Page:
IntroductionThomsonite, a member of the zeolite group is, for collectors, remarkable in several respects. Mainly in its diversity in appearance which coincides with a variability, mostly in the framework Si/Al ratio and the related analytical results. Because of this, mineralogists in the first part of the 19th century, when identification was based primarily on morphology and gravimetric chemical analysis, classified the varieties of thomsonite as several different species and a number of different names were used. The most common are "thomsonite" (Brooke, 1820) for the long, prismatic, very seldom terminated variety from Dumbartonshire, Scotland; "comptonite" (Brewster, 1821 for the blocky, well formed crystals from Vesuvius, Italy and "mesole" (Berzelius, 1822). Mesole was later renamed "faröelite" (Heddle, 1853) for the silica rich, mostly hemispherical or botryoidal form, common on the Faroe islands. The identification of thomsonite by chemical analysis is complicated by the fact that it often occurs as mixtures with other fibrous zeolites, mainly Mesolite and Natrolite, including epitaxial overgrowths on natrolite.
From the middle of the 19th century most mineralogists considered "thomsonite", "comptonite" and "farölite" as varieties of the same mineral, but the description of new "species" continued. After almost a century of discussion Hey, in his Studies on Zeolites (Hey, 1932), summarised the older work on thomsonite and added many new data, including the first lattice measurements by x-ray diffraction by Bannister. Hey's paper (of 74 pages), with its 103 locations and the comments on the different varieties, is a treasure for collectors. Hey investigated the properties of thomsonite and found that there is no easy cation exchange as with other zeolites. Additionally, the refractive indices of thomsonite vary considerably, falling as the Si/A/ ratio increases.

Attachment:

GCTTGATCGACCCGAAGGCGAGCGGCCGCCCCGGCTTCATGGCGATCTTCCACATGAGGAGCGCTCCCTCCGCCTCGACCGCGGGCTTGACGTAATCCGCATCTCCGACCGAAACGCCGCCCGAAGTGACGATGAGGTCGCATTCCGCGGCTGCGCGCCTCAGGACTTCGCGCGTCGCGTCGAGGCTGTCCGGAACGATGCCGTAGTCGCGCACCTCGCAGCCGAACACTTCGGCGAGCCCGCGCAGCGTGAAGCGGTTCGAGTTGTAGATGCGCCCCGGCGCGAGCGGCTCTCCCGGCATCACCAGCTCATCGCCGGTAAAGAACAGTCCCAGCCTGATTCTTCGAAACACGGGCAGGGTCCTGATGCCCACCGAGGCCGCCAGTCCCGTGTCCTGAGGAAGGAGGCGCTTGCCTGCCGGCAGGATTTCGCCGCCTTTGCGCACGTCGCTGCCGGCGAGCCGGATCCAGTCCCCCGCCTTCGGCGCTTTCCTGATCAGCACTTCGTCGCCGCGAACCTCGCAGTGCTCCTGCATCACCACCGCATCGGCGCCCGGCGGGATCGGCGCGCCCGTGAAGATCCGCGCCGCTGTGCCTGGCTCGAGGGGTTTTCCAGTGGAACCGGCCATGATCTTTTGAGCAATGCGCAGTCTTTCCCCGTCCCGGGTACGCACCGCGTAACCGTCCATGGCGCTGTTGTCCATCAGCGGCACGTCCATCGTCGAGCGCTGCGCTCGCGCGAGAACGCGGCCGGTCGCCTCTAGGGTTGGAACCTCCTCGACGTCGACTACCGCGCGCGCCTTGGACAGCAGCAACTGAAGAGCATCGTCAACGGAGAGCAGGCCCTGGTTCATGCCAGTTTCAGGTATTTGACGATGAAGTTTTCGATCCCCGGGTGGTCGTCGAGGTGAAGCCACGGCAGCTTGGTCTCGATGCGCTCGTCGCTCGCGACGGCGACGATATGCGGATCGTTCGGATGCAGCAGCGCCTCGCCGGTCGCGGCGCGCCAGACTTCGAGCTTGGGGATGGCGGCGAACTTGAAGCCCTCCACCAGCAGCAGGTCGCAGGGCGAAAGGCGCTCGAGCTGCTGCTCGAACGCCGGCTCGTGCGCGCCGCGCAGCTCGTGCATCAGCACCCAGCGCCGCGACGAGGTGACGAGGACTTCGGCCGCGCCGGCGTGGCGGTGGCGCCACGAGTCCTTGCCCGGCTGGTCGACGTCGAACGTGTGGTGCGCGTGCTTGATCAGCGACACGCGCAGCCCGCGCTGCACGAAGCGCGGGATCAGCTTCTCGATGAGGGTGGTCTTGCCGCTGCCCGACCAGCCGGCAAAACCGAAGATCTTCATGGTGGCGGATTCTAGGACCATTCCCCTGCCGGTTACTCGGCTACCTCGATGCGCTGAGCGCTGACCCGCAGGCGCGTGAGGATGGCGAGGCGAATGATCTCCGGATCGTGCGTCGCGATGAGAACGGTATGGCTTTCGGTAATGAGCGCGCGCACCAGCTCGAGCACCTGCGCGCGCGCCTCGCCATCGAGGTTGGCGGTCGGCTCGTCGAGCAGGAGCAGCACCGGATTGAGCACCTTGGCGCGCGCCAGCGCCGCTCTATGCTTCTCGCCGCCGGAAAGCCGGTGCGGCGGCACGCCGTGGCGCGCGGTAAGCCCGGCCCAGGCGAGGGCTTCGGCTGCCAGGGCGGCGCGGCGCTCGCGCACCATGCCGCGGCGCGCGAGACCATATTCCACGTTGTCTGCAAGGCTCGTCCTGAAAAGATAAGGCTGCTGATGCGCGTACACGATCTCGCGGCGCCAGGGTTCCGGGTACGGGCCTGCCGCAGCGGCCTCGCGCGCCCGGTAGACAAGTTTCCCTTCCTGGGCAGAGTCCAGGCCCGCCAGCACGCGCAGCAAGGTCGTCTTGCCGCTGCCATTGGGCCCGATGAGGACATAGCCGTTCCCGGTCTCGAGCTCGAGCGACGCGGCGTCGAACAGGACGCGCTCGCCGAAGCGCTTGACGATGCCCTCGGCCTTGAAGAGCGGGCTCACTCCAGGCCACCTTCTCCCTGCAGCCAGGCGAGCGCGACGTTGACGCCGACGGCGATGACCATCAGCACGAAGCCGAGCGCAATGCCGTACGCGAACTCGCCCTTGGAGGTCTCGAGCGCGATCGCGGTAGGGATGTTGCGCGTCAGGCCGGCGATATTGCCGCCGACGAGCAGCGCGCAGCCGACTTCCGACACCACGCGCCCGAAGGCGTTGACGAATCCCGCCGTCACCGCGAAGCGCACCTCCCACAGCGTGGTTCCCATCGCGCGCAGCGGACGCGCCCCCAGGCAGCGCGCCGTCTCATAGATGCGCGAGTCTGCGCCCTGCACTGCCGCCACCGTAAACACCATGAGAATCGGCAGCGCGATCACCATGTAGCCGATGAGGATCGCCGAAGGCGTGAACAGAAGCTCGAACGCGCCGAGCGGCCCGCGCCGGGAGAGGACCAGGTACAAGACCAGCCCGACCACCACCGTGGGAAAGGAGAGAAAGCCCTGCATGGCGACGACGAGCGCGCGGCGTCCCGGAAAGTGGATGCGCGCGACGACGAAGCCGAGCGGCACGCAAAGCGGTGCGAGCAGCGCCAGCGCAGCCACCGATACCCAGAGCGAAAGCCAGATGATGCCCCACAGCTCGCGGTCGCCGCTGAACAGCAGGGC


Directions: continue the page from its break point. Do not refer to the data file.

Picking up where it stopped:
The correlation of Si/Al content and thomsonite morphology was further investigated in detail by Wise & Tschernich, (1978) using new electron microprobe methods. Their new data correlate well with those given by Hey (1932). Wise & Tschernich reported that the compositional range of thomsonite varies from a Si/Al ratio of 1:1, for the larger well developed blocky crystals, to a ratio of 1.1 to 1.2 for the bladed crystals and up to 1.3 for the botryoidal aggregates, in which the crystals are often only a few micrometers in size.
J. 1822. On the Chemical Composition of some Minerals of the Zeolite
Family; with an Account of two new Substances, Mesole and Mesoline.
Edinburgh Phil. Journ. 7, 1-11
Brewster, D. 1821. Account of comptonite, a new mineral from Vesuvius. Edinburgh Phil. Jour., 4, 131-133.
Brooke, H.J. 1820. On mesotype, needlestone, and thomsonite. Annals of Philosophy 16, 193-194.
Heddle, [M.F.] 1857. On Mesolite and Faröelite (Mesole). Phil. Mag., ser. 4, 13, 50-55
Hey, M.H. 1932. Studies on the zeolites. Part II. Thomsonite (including faroelite) and gonnardite. Mineral. Mag. 23, 51-125.
Wise, W.S. and Tschernich, R.W. 1978. Habits, crystal forms, and composition of thomsonite. Can. Mineral. 16, 487-493.
|Thomsonite-Ca from Scotland|
|Thomsonite -Ca, Loanhead Quarry,Beith, Strathclyde, Scotland. 65x30 mm||Thomsonite-Ca, Old Kilpatrick, Strathclyde (Dunbartonshire), Scotland, UK. 70x40 mm|
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